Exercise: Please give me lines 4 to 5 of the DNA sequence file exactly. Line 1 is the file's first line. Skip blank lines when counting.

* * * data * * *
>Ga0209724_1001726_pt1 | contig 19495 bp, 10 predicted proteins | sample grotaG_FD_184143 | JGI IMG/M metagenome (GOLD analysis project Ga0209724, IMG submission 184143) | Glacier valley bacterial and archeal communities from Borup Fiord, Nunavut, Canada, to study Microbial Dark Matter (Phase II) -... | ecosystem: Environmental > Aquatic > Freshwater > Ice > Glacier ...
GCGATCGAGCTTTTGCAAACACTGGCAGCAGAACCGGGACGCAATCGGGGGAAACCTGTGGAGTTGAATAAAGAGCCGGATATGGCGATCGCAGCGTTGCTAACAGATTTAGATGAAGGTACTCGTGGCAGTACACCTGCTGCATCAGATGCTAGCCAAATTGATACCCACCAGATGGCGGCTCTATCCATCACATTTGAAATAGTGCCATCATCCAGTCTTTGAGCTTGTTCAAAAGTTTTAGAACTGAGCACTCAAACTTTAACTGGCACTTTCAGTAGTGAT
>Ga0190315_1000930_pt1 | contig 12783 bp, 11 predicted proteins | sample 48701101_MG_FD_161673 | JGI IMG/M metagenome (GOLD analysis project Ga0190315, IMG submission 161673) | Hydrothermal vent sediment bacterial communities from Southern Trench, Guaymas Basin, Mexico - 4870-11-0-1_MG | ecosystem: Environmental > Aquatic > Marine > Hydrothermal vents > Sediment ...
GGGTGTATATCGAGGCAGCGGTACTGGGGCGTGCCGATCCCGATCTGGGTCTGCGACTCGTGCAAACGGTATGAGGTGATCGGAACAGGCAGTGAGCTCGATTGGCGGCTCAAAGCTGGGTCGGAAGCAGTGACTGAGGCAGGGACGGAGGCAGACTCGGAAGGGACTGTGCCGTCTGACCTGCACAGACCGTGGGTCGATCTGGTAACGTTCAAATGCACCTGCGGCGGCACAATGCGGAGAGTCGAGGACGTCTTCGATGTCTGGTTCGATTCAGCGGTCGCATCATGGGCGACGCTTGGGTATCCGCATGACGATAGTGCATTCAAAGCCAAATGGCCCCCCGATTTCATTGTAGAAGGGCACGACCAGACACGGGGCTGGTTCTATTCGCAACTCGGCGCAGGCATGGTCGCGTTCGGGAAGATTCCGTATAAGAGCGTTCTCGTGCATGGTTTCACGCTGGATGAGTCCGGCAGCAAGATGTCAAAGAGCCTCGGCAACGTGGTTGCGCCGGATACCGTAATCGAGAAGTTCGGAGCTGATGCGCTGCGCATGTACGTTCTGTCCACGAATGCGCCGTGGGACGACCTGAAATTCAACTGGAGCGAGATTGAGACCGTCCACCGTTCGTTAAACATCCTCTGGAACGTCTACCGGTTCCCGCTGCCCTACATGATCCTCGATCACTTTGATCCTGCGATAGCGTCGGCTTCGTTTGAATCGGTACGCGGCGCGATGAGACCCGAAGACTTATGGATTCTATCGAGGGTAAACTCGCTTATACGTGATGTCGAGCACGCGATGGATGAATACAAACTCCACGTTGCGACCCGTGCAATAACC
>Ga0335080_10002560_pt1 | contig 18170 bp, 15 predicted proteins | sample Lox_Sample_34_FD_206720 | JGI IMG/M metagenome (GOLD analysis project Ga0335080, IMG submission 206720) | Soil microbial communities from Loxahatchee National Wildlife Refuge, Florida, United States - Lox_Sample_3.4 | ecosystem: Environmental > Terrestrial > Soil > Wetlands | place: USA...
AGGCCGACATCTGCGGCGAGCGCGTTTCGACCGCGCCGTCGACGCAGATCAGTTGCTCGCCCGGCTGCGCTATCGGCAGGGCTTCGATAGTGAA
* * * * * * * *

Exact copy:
GGGTGTATATCGAGGCAGCGGTACTGGGGCGTGCCGATCCCGATCTGGGTCTGCGACTCGTGCAAACGGTATGAGGTGATCGGAACAGGCAGTGAGCTCGATTGGCGGCTCAAAGCTGGGTCGGAAGCAGTGACTGAGGCAGGGACGGAGGCAGACTCGGAAGGGACTGTGCCGTCTGACCTGCACAGACCGTGGGTCGATCTGGTAACGTTCAAATGCACCTGCGGCGGCACAATGCGGAGAGTCGAGGACGTCTTCGATGTCTGGTTCGATTCAGCGGTCGCATCATGGGCGACGCTTGGGTATCCGCATGACGATAGTGCATTCAAAGCCAAATGGCCCCCCGATTTCATTGTAGAAGGGCACGACCAGACACGGGGCTGGTTCTATTCGCAACTCGGCGCAGGCATGGTCGCGTTCGGGAAGATTCCGTATAAGAGCGTTCTCGTGCATGGTTTCACGCTGGATGAGTCCGGCAGCAAGATGTCAAAGAGCCTCGGCAACGTGGTTGCGCCGGATACCGTAATCGAGAAGTTCGGAGCTGATGCGCTGCGCATGTACGTTCTGTCCACGAATGCGCCGTGGGACGACCTGAAATTCAACTGGAGCGAGATTGAGACCGTCCACCGTTCGTTAAACATCCTCTGGAACGTCTACCGGTTCCCGCTGCCCTACATGATCCTCGATCACTTTGATCCTGCGATAGCGTCGGCTTCGTTTGAATCGGTACGCGGCGCGATGAGACCCGAAGACTTATGGATTCTATCGAGGGTAAACTCGCTTATACGTGATGTCGAGCACGCGATGGATGAATACAAACTCCACGTTGCGACCCGTGCAATAACC
>Ga0335080_10002560_pt1 | contig 18170 bp, 15 predicted proteins | sample Lox_Sample_34_FD_206720 | JGI IMG/M metagenome (GOLD analysis project Ga0335080, IMG submission 206720) | Soil microbial communities from Loxahatchee National Wildlife Refuge, Florida, United States - Lox_Sample_3.4 | ecosystem: Environmental > Terrestrial > Soil > Wetlands | place: USA...